I Love Dick
By Chris Kraus
If you’re looking to get the hairy eyeball from strangers on the subway, there’s no book I’d recommend more highly than
I Love Dick
by Chris Kraus. Also, there’s no book I’d recommend more highly, period, especially if you took a lot of literary theory classes in college that intrigued and annoyed you in equal measure.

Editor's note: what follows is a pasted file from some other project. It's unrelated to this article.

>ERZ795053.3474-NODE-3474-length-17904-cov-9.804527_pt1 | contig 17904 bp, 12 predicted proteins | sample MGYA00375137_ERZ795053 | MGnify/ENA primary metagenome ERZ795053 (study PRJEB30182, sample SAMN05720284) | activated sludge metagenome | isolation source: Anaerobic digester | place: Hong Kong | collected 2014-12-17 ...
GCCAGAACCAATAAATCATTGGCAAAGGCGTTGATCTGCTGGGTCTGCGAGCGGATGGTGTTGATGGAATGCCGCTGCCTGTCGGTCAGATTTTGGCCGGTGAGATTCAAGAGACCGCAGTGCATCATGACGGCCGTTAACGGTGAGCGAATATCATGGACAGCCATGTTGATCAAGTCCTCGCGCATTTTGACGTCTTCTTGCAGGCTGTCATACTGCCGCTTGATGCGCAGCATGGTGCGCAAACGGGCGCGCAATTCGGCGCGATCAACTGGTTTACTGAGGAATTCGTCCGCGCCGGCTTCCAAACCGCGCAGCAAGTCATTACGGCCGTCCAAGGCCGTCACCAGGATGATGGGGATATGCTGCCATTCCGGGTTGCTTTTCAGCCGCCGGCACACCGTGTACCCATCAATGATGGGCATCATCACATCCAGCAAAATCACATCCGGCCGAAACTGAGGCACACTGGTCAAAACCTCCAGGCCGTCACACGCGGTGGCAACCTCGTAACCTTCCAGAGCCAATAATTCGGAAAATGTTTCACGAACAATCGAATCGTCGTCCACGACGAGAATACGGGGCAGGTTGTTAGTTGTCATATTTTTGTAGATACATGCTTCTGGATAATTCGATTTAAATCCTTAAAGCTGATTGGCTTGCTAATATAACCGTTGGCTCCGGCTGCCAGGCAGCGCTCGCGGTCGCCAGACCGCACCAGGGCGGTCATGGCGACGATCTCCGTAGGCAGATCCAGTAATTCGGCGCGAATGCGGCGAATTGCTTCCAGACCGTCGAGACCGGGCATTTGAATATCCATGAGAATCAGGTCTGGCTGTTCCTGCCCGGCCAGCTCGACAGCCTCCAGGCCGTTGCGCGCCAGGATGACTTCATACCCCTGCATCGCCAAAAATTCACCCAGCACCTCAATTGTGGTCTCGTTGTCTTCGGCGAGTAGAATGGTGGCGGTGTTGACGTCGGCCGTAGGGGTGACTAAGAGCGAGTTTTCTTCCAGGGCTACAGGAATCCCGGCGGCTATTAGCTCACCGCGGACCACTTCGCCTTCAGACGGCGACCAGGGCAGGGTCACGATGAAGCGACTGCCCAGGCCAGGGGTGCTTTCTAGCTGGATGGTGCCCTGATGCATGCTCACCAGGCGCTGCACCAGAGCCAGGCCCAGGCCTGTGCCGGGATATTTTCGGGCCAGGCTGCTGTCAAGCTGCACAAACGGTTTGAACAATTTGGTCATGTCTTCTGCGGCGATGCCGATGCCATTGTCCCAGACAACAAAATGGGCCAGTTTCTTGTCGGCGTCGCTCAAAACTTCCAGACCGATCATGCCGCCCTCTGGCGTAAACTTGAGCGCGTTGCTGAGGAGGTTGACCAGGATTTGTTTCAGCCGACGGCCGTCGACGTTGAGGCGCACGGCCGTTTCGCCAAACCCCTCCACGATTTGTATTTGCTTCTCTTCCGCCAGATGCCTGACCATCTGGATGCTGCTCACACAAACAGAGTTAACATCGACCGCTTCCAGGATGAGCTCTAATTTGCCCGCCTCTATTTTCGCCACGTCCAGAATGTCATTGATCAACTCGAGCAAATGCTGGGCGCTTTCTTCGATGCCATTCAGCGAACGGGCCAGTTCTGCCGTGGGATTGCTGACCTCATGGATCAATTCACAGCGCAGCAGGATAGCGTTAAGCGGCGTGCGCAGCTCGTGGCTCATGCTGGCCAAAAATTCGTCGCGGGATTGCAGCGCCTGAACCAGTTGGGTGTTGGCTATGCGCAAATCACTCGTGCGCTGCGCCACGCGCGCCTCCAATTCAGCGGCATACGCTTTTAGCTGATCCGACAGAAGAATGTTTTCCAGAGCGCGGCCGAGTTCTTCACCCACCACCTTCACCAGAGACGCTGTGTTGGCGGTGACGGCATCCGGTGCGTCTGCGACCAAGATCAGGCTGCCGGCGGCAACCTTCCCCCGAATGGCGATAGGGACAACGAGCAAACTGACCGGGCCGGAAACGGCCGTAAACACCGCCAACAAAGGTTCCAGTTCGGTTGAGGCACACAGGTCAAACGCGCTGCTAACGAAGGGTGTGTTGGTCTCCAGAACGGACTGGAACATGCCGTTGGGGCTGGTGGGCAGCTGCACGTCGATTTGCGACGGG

At the outset of this “autobiographical novel,” Kraus is a semi-failed filmmaker married to a famous French academic. On a visit to L.A., the couple spends the night at the home of critic Dick Hebdige, during which Kraus develops a random but passionate—and apparently unreciprocated—crush. The next section of the book is a series of letters that Kraus and her husband sent (and didn’t send) to Dick detailing the crush and its implications for art and heterosexuality and feminism and Kraus’ career and their marriage. This probably sounds unbearably pretentious and, for a moment, it is; in the next moment, though, Kraus shifts to the third person to describe how she left her husband. And in the second section of the book, narrated in the first person by Kraus, the real fun begins. She forces a confrontation and a sexual encounter with Hebdige. She describes her romantic history and the place of women in the downtown NYC art scene of the '80s and '90s. She asks and, more importantly, answers the question, “Can a crush be art?”